Detoxing patients off various substances in a medical setting can be extremely complicated and unpredictable even without Ibogaine factored into the equation. The screening, preparation, and intake process for this medicine is not simple and requires keen assessment skills. Recognizing and responding to adverse events appropriately and in a timely manner is even more complicated and requires a certain amount of medical knowledge, experience, skill and training. ACLS certified medical professionals are preferred when dealing with this plant.
Do facilitators need medical training just for psychospiritual journeys (vs. addiction detox)?
There have been documented fatalities involving psychospiritual clients and at lower doses. One prime example of a preventable psychospiritual death in Dr. Alper's 2012 Ibogaine Fatality study was a 44 year old female who became unresponsive 4 hours after ingesting 300 mg of Ibogaine HCL. Toxicology negative, history of hypertension (change to high blood pressure), and her autopsy showed an old heart attack and significant 3 vessel coronary artery disease. An EKG 3 months prior to her death showed inverted T waves, which is an indication of heart damage/heart attack that should’ve been further investigated by a cardiologist who would've ordered more testing. A thorough screening process for Ibogaine could've detected her heart disease BEFORE an acute heart attack when it would've been treatable and survivable. Proper medical supervision during screening could've prevented her inevitable death. I think that ALL potential patients deserve the same screening and supervision regardless of intent. Heart disease accounts for 17 million deaths per year worldwide. It's the # 1 killer of men and women, killing twice as many people as all cancers combined. The odds are never in our favor when dealing with heart disease.
Why is it necessary for experienced traditional providers to take IbogaSafe courses?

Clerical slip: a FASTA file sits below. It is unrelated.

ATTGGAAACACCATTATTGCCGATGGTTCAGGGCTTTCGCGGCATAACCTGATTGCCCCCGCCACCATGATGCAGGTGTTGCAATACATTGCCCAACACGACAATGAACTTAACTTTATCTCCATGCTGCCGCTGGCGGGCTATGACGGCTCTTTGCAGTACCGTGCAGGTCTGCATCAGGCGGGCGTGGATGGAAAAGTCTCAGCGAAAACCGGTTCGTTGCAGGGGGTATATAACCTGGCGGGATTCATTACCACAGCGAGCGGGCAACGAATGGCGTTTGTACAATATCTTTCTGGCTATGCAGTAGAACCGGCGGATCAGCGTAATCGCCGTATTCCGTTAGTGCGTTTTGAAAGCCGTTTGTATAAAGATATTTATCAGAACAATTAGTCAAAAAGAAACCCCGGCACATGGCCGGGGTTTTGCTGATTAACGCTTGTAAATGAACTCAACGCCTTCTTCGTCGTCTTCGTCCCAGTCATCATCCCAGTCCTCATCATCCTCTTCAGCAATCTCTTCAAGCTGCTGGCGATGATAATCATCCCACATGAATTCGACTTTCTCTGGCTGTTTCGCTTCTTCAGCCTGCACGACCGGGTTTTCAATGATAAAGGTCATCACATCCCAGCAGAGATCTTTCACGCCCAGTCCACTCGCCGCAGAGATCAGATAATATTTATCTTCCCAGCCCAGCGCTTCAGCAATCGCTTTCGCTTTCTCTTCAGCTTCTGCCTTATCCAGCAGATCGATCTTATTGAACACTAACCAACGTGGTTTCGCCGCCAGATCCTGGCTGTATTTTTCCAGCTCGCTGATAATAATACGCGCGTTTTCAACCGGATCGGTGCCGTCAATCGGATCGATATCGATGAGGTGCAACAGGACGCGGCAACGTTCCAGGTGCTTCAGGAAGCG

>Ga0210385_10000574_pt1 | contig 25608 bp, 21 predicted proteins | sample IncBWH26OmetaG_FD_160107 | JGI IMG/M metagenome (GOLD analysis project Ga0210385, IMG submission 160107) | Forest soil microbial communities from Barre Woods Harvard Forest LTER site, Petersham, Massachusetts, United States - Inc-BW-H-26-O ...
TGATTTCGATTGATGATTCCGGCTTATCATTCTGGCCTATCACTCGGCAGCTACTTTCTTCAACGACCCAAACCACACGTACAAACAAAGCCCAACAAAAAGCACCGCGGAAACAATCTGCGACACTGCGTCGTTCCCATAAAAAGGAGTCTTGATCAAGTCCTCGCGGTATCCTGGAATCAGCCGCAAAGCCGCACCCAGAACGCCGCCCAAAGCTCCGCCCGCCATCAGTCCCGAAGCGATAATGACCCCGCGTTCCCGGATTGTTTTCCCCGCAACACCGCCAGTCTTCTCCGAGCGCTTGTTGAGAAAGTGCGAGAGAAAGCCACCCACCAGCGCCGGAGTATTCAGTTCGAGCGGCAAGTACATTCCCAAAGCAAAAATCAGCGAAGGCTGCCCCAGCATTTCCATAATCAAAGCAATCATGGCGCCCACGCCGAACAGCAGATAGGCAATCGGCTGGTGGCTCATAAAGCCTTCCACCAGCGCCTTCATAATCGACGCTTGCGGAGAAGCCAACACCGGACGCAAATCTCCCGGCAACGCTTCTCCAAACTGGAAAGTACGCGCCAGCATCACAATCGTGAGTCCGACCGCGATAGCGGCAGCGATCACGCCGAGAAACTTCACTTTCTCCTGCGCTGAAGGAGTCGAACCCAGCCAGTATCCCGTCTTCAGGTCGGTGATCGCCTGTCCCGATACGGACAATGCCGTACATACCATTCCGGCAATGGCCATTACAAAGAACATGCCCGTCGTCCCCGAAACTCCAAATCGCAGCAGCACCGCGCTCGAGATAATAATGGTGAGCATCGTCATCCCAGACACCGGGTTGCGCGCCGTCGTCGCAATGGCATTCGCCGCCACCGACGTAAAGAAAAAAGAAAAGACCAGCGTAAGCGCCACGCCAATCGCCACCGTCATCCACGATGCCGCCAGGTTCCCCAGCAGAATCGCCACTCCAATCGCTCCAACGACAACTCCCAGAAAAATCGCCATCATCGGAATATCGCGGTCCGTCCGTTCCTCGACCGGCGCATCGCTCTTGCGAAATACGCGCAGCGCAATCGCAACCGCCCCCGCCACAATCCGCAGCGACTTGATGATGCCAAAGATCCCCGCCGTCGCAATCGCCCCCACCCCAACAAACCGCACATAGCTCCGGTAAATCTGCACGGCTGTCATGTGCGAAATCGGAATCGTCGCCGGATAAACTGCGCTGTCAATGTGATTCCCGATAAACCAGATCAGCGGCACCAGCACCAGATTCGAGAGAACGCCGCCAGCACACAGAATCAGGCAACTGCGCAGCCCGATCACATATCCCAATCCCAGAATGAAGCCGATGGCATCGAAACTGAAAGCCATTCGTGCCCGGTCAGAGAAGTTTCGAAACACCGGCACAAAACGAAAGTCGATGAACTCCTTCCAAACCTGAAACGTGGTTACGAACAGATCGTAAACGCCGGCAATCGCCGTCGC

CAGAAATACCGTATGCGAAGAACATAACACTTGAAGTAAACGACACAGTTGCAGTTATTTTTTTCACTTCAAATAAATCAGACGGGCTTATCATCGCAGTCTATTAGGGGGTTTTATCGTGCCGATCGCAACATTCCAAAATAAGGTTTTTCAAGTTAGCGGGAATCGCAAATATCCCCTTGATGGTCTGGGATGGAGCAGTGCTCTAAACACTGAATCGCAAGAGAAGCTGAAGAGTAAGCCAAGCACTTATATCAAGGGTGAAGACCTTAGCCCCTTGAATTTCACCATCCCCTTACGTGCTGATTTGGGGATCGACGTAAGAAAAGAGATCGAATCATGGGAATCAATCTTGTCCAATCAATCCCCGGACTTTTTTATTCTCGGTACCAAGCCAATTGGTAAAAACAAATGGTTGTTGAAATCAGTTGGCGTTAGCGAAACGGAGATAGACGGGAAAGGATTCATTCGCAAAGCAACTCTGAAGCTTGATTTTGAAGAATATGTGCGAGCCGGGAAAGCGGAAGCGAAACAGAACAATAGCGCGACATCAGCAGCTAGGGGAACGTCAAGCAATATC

I think of this webinar course as step one to truly understanding Ibogaine's effect on the heart. One needs to understand how the heart works normally to fully understand how Ibogaine can adversely affect even a healthy heart under certain circumstances. Ibogaine's effects work specifically on the electrical system of the heart, which is the( most complicated facet of learning the heart, but this course introduces all those concepts via learning to interpret ECG's. (remove because and separate the run on sentence) ECG's are essentially a live real time reading of the electrical system that drives the heart. My secondary hope for this course is that it encourages providers to start the process of improving their own safety measures as they are able, like getting CPR certified and getting basic equipment starting with an appropriate AED. Some models of AED's have displays and monitoring cables available so they could also be used to do continuous cardiac monitoring. One way to motivate more cardiac monitoring is to simply teach people what the squiggly lines on the monitor mean. It's our most valuable assessment tool, especially for a client who is lying down in a dark room. All of the above steps could drastically improve the survival rate for a potential cardiac arrest during treatment and as a cardiac nurse and ACLS/CPR instructor my goal is naturally to increase survival rates associated w/ ibogaine related cardiac events.
What is wrong with mail ordering medicine for underground treatments?
Due to demand outpacing supply currently, we are seeing a worldwide problem of counterfeit/tainted product available over the internet and there have already been deaths documented in medical journals due to this. One article involved 30 year old woman with a history of drug abuse and methadone treatment was found dead. A bag at the scene labeled "Top quality Tabernanthe Iboga 50 g Gabon, Africa" was analyzed and shown to contain no Iboga, but a similar looking root substance from a more common plant which has an alkaloid that produces "toxicity effects including hypotension, bradycardia, gastric hypersecretion, nausea, vomiting, diarrhea, skin flushes, nasal congestion, sedation, and coma. Another case study involved a 40 year old man w/ heroin addiction who ordered Ibogaine online for self-administration. He ingested 4 g of ibogaine and 2 g of an uncharacterized “booster.” He was found 8 hours later, unresponsive, covered in emesis, in an asystole (flatline) rhythm. He had suffered an acute cardiac arrest leading to cerebral edema and brain death, presentation consistent w/ ibogaine induced cardiotoxicity/cardiac arrest.” I suspect this is just the tip of the iceberg when it comes to deaths and near misses due to black market Iboga/Ibogaine and the dangerous practice of self administration or treatment with untrained underground providers.
Why would a nurse or a doctor need the IbogaSafe training in order to supervise iboga/ibogaine treatments?